OTTAWA—The new Liberal government says the federal books passed down from the Conservatives are on track to drive the country billions of dollars deeper in the hole than expected.
But Finance Minister Bill Morneau maintained that the government will fulfill its pledge to balance the books before the next election despite the weaker economic environment and the steeper fiscal obstacles.
To get there, the government will have to contend with an updated fiscal baseline about $6 billion lower per year than the forecasts contained in the Conservatives’ April budget.
For example, the $2.4-billion surplus for 2015-16—including the $1 billion set aside for contingencies—projected in April by the Tories is now expected to be a $3-billion deficit.
The Finance Department’s latest figures, released Nov. 20, do not account for the big-ticket spending promises in the Liberal platform, nor do they factor in the potential benefits the government expects from its plan to roll out stimulus such as infrastructure.
The Liberals have vowed to run annual deficits of just under $10 billion over the next two years with a shortfall of about $5.7 billion in the third year.
“These are the fiscal projections inherited by this government,” the departmental document said.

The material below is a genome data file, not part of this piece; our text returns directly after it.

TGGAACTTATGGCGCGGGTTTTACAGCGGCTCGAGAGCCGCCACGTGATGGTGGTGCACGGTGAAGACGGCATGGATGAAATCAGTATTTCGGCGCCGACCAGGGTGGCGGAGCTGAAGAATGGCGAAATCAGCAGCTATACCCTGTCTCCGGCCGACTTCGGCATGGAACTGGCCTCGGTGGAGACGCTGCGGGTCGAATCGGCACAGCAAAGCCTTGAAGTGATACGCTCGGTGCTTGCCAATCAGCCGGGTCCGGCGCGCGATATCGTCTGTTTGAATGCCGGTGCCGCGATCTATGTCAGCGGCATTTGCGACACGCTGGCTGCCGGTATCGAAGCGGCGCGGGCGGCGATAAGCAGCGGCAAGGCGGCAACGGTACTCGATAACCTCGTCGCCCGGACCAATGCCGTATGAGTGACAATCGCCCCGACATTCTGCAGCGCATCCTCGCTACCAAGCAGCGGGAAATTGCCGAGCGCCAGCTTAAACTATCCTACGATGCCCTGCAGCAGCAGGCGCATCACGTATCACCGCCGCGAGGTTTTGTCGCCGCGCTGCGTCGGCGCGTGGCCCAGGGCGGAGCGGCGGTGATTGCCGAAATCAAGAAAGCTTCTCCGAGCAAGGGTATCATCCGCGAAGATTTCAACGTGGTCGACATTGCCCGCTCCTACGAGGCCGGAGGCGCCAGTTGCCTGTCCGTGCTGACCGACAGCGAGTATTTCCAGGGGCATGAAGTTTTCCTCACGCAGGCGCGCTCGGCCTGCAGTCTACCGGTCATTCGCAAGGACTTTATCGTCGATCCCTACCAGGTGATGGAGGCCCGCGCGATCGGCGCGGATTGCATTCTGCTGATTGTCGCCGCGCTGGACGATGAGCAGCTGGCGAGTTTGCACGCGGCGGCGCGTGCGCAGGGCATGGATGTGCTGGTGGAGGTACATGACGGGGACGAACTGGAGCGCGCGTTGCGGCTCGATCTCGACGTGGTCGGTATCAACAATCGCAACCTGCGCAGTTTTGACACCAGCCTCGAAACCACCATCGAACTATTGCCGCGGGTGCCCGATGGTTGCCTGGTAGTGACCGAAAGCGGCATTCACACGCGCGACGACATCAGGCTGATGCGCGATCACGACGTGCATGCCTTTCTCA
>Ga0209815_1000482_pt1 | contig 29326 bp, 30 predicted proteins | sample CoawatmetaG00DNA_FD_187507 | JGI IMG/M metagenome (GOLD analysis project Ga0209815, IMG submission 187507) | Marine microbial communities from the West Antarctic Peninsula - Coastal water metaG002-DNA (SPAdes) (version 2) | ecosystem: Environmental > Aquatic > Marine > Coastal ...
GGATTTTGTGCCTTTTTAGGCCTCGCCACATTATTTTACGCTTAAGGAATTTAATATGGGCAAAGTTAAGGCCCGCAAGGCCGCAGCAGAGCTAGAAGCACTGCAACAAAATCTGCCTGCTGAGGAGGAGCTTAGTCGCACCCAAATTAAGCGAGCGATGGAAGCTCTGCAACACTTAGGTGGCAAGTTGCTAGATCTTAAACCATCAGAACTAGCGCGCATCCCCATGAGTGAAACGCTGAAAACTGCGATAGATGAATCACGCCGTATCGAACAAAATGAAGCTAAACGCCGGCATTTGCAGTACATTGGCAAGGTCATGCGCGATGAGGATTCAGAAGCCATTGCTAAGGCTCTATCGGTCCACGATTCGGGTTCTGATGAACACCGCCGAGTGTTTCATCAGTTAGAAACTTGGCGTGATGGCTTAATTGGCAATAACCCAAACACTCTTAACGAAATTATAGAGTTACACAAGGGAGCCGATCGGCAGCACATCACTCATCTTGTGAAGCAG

The government noted that economic conditions have deteriorated since the April budget because of higher expenses and lower revenues tied in part to stubbornly low commodity prices, global uncertainty and the very weak performance by the United States economy to start the year.
“Risks to the Canadian outlook remain tilted to the downside,” the update said, adding that monthly economic growth has picked up again in recent months after a contraction over the first two quarters of 2015, which is considered a technical recession.
The update, the first since the Liberals won power last month, also contains average forecasts made last month by private-sector economists.
The economists downgraded the April projections for real gross domestic product—the common measure of economic growth—to an average of 1.9 per cent from 2015 to 2019, from 2.1.
They also lowered their predictions for crude-oil prices to an average of US$61 per barrel from 2015 to 2019, from US$70.